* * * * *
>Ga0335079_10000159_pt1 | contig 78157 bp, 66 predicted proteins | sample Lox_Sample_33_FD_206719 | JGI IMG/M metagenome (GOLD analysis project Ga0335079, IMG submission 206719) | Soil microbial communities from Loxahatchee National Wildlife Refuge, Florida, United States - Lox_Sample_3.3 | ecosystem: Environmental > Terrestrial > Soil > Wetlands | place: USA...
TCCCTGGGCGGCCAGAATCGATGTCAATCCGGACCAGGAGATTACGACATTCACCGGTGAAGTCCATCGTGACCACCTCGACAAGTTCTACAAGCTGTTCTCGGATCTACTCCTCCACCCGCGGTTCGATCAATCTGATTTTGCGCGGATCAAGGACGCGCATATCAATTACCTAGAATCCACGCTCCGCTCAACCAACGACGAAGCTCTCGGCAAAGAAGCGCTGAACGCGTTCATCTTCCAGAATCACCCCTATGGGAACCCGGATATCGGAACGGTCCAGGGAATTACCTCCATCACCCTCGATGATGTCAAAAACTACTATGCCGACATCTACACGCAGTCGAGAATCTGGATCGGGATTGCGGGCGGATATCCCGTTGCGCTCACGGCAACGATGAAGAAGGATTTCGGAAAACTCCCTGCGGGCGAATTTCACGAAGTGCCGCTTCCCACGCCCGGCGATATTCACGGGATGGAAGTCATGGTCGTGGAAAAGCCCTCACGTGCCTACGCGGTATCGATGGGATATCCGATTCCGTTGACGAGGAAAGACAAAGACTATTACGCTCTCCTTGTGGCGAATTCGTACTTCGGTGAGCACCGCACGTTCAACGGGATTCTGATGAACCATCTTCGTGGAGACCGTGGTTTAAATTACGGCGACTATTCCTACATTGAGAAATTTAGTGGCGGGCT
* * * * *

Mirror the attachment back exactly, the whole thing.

>Ga0335079_10000159_pt1 | contig 78157 bp, 66 predicted proteins | sample Lox_Sample_33_FD_206719 | JGI IMG/M metagenome (GOLD analysis project Ga0335079, IMG submission 206719) | Soil microbial communities from Loxahatchee National Wildlife Refuge, Florida, United States - Lox_Sample_3.3 | ecosystem: Environmental > Terrestrial > Soil > Wetlands | place: USA...
TCCCTGGGCGGCCAGAATCGATGTCAATCCGGACCAGGAGATTACGACATTCACCGGTGAAGTCCATCGTGACCACCTCGACAAGTTCTACAAGCTGTTCTCGGATCTACTCCTCCACCCGCGGTTCGATCAATCTGATTTTGCGCGGATCAAGGACGCGCATATCAATTACCTAGAATCCACGCTCCGCTCAACCAACGACGAAGCTCTCGGCAAAGAAGCGCTGAACGCGTTCATCTTCCAGAATCACCCCTATGGGAACCCGGATATCGGAACGGTCCAGGGAATTACCTCCATCACCCTCGATGATGTCAAAAACTACTATGCCGACATCTACACGCAGTCGAGAATCTGGATCGGGATTGCGGGCGGATATCCCGTTGCGCTCACGGCAACGATGAAGAAGGATTTCGGAAAACTCCCTGCGGGCGAATTTCACGAAGTGCCGCTTCCCACGCCCGGCGATATTCACGGGATGGAAGTCATGGTCGTGGAAAAGCCCTCACGTGCCTACGCGGTATCGATGGGATATCCGATTCCGTTGACGAGGAAAGACAAAGACTATTACGCTCTCCTTGTGGCGAATTCGTACTTCGGTGAGCACCGCACGTTCAACGGGATTCTGATGAACCATCTTCGTGGAGACCGTGGTTTAAATTACGGCGACTATTCCTACATTGAGAAATTTAGTGGCGGGCT